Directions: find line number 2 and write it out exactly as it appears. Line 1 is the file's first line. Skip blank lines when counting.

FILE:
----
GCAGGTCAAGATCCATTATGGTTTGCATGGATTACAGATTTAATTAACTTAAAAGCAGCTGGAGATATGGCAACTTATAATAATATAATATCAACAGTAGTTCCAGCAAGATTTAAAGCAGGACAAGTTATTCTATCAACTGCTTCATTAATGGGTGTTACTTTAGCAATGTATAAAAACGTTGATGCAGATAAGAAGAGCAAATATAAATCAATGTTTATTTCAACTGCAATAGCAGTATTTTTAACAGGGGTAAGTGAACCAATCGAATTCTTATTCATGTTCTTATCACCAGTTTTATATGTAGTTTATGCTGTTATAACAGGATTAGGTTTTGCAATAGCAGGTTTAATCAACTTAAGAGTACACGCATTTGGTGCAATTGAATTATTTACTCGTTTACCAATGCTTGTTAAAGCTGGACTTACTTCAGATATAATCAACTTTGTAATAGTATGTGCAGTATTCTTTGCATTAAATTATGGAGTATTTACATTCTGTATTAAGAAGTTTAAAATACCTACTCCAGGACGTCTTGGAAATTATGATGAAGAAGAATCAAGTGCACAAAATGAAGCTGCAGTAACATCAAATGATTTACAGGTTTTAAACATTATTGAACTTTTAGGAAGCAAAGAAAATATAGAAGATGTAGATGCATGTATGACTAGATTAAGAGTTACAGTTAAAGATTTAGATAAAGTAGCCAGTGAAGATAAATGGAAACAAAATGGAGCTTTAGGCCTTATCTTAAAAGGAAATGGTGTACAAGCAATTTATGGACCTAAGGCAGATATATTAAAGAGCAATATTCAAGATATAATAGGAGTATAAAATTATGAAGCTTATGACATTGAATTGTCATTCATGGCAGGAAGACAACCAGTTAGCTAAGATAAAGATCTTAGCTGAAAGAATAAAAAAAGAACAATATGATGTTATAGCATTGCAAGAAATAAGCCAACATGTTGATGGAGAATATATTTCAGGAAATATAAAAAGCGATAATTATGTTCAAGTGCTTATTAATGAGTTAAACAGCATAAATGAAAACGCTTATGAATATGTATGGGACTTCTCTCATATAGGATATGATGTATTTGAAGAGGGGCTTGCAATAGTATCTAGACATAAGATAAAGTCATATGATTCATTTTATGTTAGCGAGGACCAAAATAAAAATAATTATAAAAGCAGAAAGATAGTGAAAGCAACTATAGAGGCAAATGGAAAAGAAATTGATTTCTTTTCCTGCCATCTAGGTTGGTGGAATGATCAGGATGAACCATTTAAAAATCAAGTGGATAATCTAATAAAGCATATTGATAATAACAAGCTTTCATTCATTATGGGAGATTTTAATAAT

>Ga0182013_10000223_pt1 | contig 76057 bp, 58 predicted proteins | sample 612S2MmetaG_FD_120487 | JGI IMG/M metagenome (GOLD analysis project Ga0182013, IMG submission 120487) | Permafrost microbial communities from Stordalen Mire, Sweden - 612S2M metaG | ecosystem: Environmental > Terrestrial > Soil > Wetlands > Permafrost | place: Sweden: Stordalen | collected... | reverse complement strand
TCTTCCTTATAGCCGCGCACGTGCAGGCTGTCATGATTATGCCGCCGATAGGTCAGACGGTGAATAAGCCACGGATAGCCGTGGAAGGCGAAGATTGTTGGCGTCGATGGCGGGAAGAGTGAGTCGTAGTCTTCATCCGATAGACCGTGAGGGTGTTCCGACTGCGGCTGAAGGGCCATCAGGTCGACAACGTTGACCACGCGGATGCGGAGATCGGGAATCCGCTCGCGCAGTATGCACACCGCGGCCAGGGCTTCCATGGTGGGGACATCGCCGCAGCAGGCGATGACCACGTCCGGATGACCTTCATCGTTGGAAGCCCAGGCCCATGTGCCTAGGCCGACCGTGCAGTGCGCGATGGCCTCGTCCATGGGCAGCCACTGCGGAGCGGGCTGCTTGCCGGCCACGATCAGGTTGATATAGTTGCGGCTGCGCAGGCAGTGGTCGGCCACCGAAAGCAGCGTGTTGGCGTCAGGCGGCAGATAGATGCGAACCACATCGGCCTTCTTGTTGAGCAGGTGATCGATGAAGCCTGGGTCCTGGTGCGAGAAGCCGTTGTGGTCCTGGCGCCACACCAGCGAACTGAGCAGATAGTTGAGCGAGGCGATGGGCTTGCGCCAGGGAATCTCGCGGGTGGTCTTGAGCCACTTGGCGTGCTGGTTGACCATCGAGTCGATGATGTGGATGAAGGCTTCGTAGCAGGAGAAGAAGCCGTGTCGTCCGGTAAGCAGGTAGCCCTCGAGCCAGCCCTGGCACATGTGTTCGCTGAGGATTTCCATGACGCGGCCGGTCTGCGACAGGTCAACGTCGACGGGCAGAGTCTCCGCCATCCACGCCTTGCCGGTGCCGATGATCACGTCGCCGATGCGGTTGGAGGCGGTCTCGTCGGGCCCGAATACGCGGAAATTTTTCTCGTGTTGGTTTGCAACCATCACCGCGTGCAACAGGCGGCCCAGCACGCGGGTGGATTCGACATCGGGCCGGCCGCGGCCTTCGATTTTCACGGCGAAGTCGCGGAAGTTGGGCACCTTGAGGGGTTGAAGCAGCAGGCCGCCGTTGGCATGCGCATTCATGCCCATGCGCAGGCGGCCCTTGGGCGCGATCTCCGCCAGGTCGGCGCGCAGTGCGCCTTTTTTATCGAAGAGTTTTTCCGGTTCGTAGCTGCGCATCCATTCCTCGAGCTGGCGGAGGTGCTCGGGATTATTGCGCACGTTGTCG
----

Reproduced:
>Ga0182013_10000223_pt1 | contig 76057 bp, 58 predicted proteins | sample 612S2MmetaG_FD_120487 | JGI IMG/M metagenome (GOLD analysis project Ga0182013, IMG submission 120487) | Permafrost microbial communities from Stordalen Mire, Sweden - 612S2M metaG | ecosystem: Environmental > Terrestrial > Soil > Wetlands > Permafrost | place: Sweden: Stordalen | collected... | reverse complement strand